I began trying to mend the large and permanent hole in the fabric that bound us as a family, I started to heal but the process was slow and I was impatient. I was starting to find small gifts in the tragedies that had riddled my every day existence and I began to see signs of the presence of love that was much greater than my love for Steve and my family. Divine love. There were signs of his presence constantly appearing in my path that comforted me and gave me the strength to forge on and live the life we had planned as best I could.

About six months after his death, I could no longer stand being in a house that surrounded me with memories. The four walls that were now closing in on me harbored the dreams we had, arguments that were never quite healed, and regrets that were now left in a large bag for me to carry around every day. The pressure to survive this and still care for our children was like being locked in a tight dark box with no breathing room. At that point I decided to take the kids and get away for a while.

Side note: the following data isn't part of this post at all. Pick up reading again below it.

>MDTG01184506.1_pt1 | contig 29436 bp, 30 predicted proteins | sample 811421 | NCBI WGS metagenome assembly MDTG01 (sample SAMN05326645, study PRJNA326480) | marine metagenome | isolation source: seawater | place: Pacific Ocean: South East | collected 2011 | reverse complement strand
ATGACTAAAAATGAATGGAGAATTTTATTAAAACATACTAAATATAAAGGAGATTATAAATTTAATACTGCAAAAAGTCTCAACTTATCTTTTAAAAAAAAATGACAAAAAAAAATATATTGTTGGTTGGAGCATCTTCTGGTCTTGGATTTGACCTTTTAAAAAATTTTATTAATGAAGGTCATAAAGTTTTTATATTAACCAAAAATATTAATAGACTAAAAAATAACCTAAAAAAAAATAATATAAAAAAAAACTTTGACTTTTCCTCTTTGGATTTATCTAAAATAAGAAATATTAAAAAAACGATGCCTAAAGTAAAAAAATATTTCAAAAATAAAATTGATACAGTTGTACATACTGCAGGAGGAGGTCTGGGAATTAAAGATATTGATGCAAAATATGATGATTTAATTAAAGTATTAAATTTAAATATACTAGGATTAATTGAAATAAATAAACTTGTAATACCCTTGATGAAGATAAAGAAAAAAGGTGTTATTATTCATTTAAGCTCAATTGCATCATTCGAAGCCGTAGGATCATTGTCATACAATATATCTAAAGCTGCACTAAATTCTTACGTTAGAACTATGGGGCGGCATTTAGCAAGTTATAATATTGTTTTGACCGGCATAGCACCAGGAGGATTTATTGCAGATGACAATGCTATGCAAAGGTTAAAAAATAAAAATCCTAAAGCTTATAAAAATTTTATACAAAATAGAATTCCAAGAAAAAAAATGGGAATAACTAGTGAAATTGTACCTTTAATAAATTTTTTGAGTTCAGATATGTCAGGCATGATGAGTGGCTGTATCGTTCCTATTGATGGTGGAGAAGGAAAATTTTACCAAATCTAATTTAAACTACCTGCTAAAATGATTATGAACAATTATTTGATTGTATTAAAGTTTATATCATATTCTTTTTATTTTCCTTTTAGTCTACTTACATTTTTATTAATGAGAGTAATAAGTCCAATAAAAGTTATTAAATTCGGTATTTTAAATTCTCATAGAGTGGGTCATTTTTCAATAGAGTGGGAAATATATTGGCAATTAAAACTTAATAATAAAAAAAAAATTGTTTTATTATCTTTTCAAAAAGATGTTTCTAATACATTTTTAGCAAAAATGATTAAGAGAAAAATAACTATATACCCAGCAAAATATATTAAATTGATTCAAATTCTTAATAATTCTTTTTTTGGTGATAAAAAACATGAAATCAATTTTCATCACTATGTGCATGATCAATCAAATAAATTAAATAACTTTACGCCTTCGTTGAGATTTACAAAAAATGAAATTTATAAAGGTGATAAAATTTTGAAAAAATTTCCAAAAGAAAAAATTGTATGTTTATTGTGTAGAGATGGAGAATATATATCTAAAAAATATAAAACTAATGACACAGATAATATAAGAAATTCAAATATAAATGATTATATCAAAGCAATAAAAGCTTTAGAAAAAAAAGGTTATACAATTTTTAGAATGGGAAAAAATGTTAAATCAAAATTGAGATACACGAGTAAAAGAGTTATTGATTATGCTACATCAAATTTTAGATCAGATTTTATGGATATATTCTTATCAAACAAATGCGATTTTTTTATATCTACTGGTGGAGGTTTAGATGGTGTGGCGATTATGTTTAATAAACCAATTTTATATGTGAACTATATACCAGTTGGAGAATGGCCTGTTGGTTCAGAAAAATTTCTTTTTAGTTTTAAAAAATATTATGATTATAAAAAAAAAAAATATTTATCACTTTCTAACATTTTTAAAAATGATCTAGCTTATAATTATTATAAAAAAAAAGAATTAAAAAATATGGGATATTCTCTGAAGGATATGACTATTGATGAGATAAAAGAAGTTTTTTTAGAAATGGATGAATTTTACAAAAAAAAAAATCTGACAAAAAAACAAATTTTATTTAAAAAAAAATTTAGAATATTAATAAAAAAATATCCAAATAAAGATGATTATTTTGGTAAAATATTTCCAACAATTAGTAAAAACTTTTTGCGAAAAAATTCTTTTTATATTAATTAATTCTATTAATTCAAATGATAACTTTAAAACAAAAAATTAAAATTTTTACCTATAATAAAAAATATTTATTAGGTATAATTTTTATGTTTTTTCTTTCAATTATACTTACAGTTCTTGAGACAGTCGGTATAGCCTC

Getting to a new environment in another place without daily reminders of my present life, which now felt like it had fully collapsed, had to be better. My sister, who has always been my protector and second mother, welcomed us into her home for as long as we needed to be there…turns out two weeks was the limit, the hole in my heart was just growing bigger…it was time to return and face the healing process that was mine and mine alone.

The 8-hour journey back home was spent convincing myself “I could survive this” while also telling myself, “not without him”.

It was dusk when I pulled onto our street. It looked and felt different coming home this time. From a short distance I could see the edge of my lawn where Steve and I created a flower bed around the tree at the top of the driveway the previous year right before he got sick. We had intended to fill it when summer came but never had the chance.